Five years (and counting) since his last major victory, Tiger Woods looks like a different player, and his drought on golf's biggest stages can be traced to one shocking truth: He has lost his aggressiveness
It looked like footage from the highlight reel: Steve Williams bounding to the 18th tee late on a major Sunday, the black Titleist bag bouncing on his broad back, Tiger Woods trailing him, measuring the wind with his eyes and the falling temperature with his cheeks.
But the Titleist bag, in his brilliant bachelor youth a central part of the Tiger Woods ensemble, belonged to Adam Scott, and Williams was caddying for the Aussie, with his swing from God, and not for the man he helped guide to 13 major championships. The giant scoreboard beside the green showed that Phil Mickelson was the leader in the house at three under par at this British Open at Muirfield, while Woods was five back and by that point playing only for pride.
Yes, Tiger Woods has won four times this year, and he's still the best player in the world. But he's not the man you once knew (or thought you once knew). Last Saturday night, when he trailed only one man on the leader board and was just two shots back in the oldest and grandest championship in all of golf, an event Woods has won three times, he was engaged in crazy talk. He said, "There's a bunch of guys who have a chance to win this tournament."
July 29, 2013
You wanted to shake him and scream, You're Tiger Woods—you don't talk about the other "guys" and their wing-and-a-prayer chances of winning a jug that carries the names Bobby Jones, Jack Nicklaus and Tiger Woods your own damn self!
His scores last week were 69, 71, 72 and 74. Not the chart the doctor wanted to see. In the 17 majors in which he has played since his epic one-legged U.S. Open win in 2008, Woods has nine top 10s. Tiger knows those numbers. He cites them. But the truth is that the life and times of Tiger Woods will not be counted in top 10 finishes. Not now. Not ever.
The end of 72 holes in any major is almost like the end of a religious holiday. (Name your favorite religion; Tiger is still wearing his Buddhist bracelets.) There's a moment there when the players, no matter where they have finished, let themselves go. Woods tapped in at the 18th, and then he and Williams, starting to heal the wounds of their unseemly 2011 divorce, had such a heartfelt handshake and mini chat that a Muirfield member in a double-breasted blazer, standing in the wings, actually mimed it for a fellow member.
Moments later, in the players' parking lot, Williams analyzed the state of Woods's game.
"Having seen him up close now three times in recent weeks, 36 holes at Merion and 18 here, everything looks good in his game and his swing," Williams said. "But the one thing that's missing is his old aggressiveness."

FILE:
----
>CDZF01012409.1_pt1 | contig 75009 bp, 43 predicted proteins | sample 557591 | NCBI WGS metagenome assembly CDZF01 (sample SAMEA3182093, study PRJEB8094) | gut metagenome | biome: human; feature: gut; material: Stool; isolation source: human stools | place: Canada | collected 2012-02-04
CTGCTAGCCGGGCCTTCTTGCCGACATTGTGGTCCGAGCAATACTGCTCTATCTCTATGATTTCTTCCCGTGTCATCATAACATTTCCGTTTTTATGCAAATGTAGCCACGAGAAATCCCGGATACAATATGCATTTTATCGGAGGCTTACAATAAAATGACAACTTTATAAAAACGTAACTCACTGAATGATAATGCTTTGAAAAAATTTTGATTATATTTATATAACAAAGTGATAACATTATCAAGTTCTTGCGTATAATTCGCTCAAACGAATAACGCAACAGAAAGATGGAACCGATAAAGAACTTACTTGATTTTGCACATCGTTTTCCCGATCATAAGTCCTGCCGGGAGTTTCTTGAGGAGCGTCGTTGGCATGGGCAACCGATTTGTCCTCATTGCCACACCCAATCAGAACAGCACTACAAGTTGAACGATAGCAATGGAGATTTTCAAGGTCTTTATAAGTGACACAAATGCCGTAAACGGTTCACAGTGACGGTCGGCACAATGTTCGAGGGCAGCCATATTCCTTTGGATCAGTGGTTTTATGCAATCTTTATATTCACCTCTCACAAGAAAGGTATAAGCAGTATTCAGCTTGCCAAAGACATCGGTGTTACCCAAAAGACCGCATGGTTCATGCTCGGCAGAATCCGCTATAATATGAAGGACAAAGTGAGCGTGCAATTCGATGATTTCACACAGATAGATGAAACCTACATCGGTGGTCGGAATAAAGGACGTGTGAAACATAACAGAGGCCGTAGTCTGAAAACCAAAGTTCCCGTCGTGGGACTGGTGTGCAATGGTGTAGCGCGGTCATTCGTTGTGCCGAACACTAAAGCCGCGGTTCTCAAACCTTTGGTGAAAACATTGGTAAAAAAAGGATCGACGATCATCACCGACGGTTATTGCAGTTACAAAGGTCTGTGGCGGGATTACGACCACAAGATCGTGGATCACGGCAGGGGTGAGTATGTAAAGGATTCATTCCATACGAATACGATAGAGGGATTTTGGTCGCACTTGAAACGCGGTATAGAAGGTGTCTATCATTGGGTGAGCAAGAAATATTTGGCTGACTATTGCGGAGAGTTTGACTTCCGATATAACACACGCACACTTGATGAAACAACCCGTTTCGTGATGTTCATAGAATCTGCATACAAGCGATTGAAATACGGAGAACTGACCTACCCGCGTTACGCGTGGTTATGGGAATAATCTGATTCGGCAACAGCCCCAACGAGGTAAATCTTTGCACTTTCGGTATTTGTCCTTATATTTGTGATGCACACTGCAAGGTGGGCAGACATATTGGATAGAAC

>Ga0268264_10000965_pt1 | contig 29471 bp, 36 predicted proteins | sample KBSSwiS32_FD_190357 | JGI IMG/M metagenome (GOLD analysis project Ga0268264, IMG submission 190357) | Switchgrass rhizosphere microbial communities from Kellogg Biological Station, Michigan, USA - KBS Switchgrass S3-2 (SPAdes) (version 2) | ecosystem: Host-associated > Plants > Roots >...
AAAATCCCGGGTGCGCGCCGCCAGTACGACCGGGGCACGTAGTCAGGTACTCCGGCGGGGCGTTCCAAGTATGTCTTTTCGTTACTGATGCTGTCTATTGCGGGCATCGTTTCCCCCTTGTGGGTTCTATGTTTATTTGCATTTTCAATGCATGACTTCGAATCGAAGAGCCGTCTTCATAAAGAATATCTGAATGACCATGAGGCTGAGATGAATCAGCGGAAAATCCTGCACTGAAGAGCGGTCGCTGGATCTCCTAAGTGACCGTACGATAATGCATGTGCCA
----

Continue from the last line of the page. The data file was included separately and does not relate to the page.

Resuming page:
Before Y.E. Yang chased down Woods at the PGA Championship in August 2009, and before his personal life imploded three months later, aggressiveness was Woods's defining trait. Talent, intelligence, a work ethic—and an aggressiveness that would not quit. That was then. These days, at golf's most important events, that last trait has been AWOL.
On Sunday, at the short par-5 9th, Woods had a chip for eagle from a good lie. Back in the day, following his father's instructions to let the legend grow, he'd find a way to hole that shot, right? This shot was thinned, pulled and misread. The moment was his to own. He ground out his birdie there—as a grinder, Woods was his old impressive self last week—but he needed more. Meanwhile, Scott's birdie at the same hole gave him a piece of the lead. Williams cleared a path to the 10th tee.
Number 10, a par-4, was playing long, with the wind quartering in from the right. Scott drilled a drawing driver. Woods, suddenly only two back, followed with a cut three-wood from an open stance that was dead left from the second he hit it. Yes, driver might have brought bunkers into play. But this was a moment that was screaming for the old, aggressive Tiger Woods.
Of course, it's hard to be aggressive with a shot—the basic draw-shot driver—you haven't had much success with lately. Something's changed with Tiger. Before the fire hydrant episode, he could control everything. Now he cannot.
On the other end of the players' parking lot—a converted farm field, actually—Mark Steinberg, Woods's agent, and Joe LaCava, his caddie, were talking, an unofficial meeting of Tiger's tiny golf ops inner circle. The missing person was his instructor, Sean Foley.